Main Line Times: Groups join to promote quality pre-K education
By Linda Stein June 20, 2016
Narberth >> A group of business leaders and retired military leaders joined with a state representative and educators at a press conference to garner support for $90 million in additional funding for quality preschool education to improve Pennsylvania children’s math and science learning.
The group cited a new report “STEM and Early Childhood—When Skills Take Root” from Mission: Readiness and ReadyNation that highlights some alarming statistics, including that 52 percent of Pennsylvania employers say they have trouble hiring people with adequate skills, training and education and 56 percent of employers expect that problem to get worse. Also, some $188.9 million is spent on retraining employees yearly in the state and 2/3 of Penn. 8th graders are not proficient in math and science. And 28 percent of students who enter the state university system need remedial courses. The rate for low income students is 40 percent.
James Waddington, director of strategic marketing solutions with Lockheed Martin and member of the PA Early Learning Investment Commission, said his corporation, and many others need people with good STEM (science, technology, engineering and math) skills. And with 90 percent of the human brain developing by age 5, kids can’t wait until kindergarten to learn those skills.
“The bottom line is, these investments in pre-K are investments in the future workforce,” said Waddington, noting that some 120,000 children ages 3 and 4 do not have access to pre-K in Pennsylvania.
“Our state must do better,” he said
Bernard Dagenais, president and CEO of the Main Line Chamber of Commerce, said local companies need tech savvy employees and the lack of those people is a topic that often comes up. Trained workers are needed for the region to compete, he said. So they either spend money training their employees or bringing workers in from out-of-state, he said. And STEM-based jobs, such as computer science and healthcare, are expected to grow by 20 to 37 percent nationally.
Steven Bradley, chairman of the African American Chamber of Commerce of PA, NJ and DE, also spoke, saying it was necessary to start early to “address deficiencies.”
“The first three to five years are crucial in children’s development,” said Bradley. The young brain is building neural synapses at 700 per second.
“Social factors and lack of pre-K (leave) disadvantaged children 18 months behind at kindergarten,” said Bradley. “It’s hard for them to catch up.”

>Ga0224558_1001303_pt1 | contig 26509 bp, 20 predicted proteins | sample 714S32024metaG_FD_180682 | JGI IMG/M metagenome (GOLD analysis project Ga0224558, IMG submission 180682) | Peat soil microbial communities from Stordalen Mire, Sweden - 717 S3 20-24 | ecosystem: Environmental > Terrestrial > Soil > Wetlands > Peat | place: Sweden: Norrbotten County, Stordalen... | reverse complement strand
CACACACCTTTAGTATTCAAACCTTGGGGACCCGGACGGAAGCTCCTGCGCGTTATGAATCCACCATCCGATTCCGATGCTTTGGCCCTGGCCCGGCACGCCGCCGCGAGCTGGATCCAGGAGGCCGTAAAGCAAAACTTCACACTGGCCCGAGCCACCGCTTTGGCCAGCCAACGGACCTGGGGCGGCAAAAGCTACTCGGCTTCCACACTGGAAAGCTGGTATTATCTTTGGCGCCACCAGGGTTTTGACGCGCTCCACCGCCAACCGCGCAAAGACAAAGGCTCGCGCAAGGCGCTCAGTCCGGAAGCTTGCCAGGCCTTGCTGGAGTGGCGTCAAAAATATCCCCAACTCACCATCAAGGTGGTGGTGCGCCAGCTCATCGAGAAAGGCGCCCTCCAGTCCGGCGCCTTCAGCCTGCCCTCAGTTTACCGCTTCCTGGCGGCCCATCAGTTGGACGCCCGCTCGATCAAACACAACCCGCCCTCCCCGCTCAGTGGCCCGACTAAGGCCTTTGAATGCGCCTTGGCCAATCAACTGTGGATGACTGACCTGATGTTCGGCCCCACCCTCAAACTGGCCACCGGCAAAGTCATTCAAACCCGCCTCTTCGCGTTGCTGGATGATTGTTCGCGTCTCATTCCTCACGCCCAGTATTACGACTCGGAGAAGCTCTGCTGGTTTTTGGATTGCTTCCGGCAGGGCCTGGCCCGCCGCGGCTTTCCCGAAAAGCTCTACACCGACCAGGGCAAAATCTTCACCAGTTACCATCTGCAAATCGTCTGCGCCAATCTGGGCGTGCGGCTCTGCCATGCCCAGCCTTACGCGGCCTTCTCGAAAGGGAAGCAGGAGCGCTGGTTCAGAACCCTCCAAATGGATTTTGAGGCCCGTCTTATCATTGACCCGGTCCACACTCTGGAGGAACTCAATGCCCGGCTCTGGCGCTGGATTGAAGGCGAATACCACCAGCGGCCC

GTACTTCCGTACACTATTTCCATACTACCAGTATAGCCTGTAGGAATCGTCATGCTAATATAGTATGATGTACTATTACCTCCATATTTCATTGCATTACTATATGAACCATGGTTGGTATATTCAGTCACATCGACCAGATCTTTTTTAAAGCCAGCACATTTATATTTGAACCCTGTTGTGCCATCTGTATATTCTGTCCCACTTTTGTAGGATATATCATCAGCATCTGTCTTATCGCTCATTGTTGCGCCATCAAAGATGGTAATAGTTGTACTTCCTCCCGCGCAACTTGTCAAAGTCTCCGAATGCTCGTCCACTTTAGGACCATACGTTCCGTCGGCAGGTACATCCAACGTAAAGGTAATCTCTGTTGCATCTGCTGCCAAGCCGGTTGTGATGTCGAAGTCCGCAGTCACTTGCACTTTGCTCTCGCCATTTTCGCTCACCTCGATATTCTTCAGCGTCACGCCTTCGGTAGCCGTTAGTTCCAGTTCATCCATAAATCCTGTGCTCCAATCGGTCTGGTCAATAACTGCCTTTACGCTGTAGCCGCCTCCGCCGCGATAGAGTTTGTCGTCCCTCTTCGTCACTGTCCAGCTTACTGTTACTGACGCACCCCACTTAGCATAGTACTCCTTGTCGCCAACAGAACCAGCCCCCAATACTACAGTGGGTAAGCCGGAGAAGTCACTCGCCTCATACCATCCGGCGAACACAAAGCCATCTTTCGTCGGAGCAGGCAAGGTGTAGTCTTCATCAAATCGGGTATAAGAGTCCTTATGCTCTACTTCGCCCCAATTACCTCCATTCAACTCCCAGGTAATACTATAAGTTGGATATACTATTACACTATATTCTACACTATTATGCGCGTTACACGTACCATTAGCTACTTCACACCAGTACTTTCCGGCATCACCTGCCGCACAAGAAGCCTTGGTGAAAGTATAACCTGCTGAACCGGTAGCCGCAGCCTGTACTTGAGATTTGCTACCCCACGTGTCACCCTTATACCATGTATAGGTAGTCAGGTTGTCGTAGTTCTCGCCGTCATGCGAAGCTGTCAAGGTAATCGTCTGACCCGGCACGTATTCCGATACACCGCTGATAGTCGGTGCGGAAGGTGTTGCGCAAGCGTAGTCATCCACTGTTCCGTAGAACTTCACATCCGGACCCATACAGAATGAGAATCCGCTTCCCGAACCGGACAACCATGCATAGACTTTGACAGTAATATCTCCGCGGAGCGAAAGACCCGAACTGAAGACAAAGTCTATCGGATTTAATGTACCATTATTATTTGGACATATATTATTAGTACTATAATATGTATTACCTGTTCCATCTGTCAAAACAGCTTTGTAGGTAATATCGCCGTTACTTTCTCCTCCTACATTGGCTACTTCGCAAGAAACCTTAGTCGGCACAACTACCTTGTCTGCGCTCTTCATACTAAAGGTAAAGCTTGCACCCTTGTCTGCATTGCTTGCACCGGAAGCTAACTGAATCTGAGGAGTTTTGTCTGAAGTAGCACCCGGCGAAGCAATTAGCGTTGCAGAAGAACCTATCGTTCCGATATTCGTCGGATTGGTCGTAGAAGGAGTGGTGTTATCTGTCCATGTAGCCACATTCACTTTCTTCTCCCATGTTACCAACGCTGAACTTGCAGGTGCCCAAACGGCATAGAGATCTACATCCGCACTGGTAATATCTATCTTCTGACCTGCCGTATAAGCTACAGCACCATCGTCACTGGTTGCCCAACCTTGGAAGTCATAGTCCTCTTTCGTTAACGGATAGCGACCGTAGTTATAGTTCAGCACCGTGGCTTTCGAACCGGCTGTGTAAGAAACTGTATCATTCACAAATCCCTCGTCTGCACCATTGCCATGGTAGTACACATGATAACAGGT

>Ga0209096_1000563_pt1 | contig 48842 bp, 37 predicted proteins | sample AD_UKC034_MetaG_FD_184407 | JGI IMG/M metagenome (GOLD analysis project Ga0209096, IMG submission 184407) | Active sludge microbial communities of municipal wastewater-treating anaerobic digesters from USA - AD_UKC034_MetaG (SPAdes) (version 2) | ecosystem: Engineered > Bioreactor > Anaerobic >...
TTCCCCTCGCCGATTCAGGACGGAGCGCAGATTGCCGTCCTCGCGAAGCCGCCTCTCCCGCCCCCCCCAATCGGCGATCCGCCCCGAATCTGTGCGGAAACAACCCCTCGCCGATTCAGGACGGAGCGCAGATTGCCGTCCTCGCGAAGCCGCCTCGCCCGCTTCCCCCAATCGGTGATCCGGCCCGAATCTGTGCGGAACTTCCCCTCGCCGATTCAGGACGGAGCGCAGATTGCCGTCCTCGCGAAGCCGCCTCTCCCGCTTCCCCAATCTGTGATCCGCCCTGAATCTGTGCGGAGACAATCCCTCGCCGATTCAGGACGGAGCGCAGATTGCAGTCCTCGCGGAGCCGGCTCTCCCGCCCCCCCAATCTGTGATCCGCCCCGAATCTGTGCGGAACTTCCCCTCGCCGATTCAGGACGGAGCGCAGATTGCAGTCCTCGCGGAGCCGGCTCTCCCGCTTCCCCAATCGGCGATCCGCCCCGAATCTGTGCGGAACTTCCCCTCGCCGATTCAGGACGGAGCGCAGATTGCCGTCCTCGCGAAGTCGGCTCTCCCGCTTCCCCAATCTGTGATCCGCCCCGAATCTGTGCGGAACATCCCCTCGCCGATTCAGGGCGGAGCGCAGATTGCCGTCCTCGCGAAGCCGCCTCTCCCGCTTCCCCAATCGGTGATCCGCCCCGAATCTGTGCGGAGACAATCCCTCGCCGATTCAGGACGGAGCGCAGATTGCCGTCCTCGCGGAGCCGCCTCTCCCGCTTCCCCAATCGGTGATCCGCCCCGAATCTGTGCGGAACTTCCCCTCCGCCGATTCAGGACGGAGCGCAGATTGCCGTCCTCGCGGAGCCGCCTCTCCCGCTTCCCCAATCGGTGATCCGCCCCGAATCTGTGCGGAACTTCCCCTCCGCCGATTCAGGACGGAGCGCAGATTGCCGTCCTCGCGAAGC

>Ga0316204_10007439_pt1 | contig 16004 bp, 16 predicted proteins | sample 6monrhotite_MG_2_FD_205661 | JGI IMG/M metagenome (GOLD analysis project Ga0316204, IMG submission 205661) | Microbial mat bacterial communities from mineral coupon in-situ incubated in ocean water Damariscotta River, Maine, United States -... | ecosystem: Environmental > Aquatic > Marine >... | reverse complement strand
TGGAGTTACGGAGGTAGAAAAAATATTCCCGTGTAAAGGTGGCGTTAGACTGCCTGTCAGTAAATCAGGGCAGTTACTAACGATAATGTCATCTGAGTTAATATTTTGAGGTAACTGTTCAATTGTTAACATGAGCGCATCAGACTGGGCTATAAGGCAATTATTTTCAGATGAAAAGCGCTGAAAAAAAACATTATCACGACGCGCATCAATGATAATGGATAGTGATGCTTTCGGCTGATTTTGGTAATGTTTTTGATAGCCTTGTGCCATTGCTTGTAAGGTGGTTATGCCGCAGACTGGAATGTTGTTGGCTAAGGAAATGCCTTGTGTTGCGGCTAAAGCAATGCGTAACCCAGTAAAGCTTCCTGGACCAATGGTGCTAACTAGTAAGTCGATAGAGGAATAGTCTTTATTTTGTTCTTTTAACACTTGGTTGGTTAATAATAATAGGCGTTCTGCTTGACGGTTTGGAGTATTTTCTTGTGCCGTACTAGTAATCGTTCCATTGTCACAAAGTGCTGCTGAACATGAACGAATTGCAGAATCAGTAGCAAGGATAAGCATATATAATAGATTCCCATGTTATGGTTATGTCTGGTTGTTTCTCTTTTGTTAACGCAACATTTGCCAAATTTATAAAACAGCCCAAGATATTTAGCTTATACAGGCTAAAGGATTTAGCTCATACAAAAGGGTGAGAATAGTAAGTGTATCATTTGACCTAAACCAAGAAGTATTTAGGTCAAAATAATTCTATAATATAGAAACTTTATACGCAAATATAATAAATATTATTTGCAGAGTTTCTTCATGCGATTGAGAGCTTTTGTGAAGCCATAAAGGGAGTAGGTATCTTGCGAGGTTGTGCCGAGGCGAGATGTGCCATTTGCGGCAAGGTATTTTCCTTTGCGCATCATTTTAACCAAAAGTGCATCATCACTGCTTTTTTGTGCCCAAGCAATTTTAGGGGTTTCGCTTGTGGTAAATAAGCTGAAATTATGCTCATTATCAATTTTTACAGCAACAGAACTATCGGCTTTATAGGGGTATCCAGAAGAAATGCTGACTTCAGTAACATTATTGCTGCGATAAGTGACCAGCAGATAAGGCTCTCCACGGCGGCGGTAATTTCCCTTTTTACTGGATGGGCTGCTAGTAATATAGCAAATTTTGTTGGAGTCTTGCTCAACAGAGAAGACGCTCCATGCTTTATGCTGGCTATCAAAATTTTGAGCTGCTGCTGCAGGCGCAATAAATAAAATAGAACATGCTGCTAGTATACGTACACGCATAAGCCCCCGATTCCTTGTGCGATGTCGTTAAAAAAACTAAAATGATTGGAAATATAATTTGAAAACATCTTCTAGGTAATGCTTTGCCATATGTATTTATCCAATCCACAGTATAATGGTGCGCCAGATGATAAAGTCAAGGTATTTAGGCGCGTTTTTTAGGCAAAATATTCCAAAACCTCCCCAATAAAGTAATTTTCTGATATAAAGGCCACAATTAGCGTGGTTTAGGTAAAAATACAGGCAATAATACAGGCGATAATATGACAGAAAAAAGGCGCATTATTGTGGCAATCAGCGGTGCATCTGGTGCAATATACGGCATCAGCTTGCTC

He added, “It is important that we empower our children to achieve success.”
Retired Major General Wesley Craig, former commander of the Pennsylvania National Guard, said that Mission: Readiness began when the military learned that so many young people did not have the education needed to enlist.
Some 72 percent of 17 to 24 year olds in Pennsylvania are not able to enlist because they can’t meet the military standards, he said.
“That’s a terrible, terrible thing when you think about it,” he said. “We are increasingly reliant on technology.” Craig then cited a long list of sophisticated weapons now employed, from laser-guided weapons to drones.
“It’s not your father’s tank,” Craig said.
Thomas Wilson, retired rear admiral, said that while the military provides quality childcare more children in civilian life need access to quality pre-K programs and that Pennsylvania lags behind neighboring states in this area. In Montgomery County, 85 percent of children whose families are income eligible or 6,300 children do not have access to quality pre-K, he said. Also, about 120,000 children in the state are in the same situation.
While some people question the cost, “failing to invest in these children will have a far higher long-term cost than sending them to these programs…What we can’t afford is the price tag of these children failing to reach their full potential.”
Wilson added, “Mission: Readiness is supporting the governor’s request for $90 million more for pre-K in the 2016-17 budget.”
State Rep. Mary Jo Daley, D-148, also spoke. She said the $90 million is “absolutely essential” and would fund pre-kindergarten for some 7,400 more children. Another 6,200 would be able to go to pre-K for a full year instead of a half year.
Democratic women in the state House wrote a letter in support and as mothers and grandmothers they know how important early childhood education is, she said.
Read the full story here.